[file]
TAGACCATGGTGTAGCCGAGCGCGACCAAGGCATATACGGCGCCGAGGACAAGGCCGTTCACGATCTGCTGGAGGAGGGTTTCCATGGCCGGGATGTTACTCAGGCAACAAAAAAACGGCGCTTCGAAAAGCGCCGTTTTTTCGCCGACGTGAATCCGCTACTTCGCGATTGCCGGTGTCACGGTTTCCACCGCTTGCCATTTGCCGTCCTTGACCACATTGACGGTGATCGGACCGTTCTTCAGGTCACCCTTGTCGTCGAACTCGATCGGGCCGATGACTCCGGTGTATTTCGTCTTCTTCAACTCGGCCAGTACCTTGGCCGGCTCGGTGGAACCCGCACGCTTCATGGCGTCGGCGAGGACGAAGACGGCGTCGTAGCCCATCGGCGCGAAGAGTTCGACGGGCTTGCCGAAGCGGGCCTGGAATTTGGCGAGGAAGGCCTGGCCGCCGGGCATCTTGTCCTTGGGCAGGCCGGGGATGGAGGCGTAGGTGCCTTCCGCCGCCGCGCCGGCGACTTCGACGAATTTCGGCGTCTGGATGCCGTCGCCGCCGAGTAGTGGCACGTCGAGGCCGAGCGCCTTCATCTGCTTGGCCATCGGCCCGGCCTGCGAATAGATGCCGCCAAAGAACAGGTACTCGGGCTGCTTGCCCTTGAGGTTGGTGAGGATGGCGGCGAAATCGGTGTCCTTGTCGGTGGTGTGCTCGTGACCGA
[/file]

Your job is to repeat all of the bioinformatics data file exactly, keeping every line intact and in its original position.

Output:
TAGACCATGGTGTAGCCGAGCGCGACCAAGGCATATACGGCGCCGAGGACAAGGCCGTTCACGATCTGCTGGAGGAGGGTTTCCATGGCCGGGATGTTACTCAGGCAACAAAAAAACGGCGCTTCGAAAAGCGCCGTTTTTTCGCCGACGTGAATCCGCTACTTCGCGATTGCCGGTGTCACGGTTTCCACCGCTTGCCATTTGCCGTCCTTGACCACATTGACGGTGATCGGACCGTTCTTCAGGTCACCCTTGTCGTCGAACTCGATCGGGCCGATGACTCCGGTGTATTTCGTCTTCTTCAACTCGGCCAGTACCTTGGCCGGCTCGGTGGAACCCGCACGCTTCATGGCGTCGGCGAGGACGAAGACGGCGTCGTAGCCCATCGGCGCGAAGAGTTCGACGGGCTTGCCGAAGCGGGCCTGGAATTTGGCGAGGAAGGCCTGGCCGCCGGGCATCTTGTCCTTGGGCAGGCCGGGGATGGAGGCGTAGGTGCCTTCCGCCGCCGCGCCGGCGACTTCGACGAATTTCGGCGTCTGGATGCCGTCGCCGCCGAGTAGTGGCACGTCGAGGCCGAGCGCCTTCATCTGCTTGGCCATCGGCCCGGCCTGCGAATAGATGCCGCCAAAGAACAGGTACTCGGGCTGCTTGCCCTTGAGGTTGGTGAGGATGGCGGCGAAATCGGTGTCCTTGTCGGTGGTGTGCTCGTGACCGA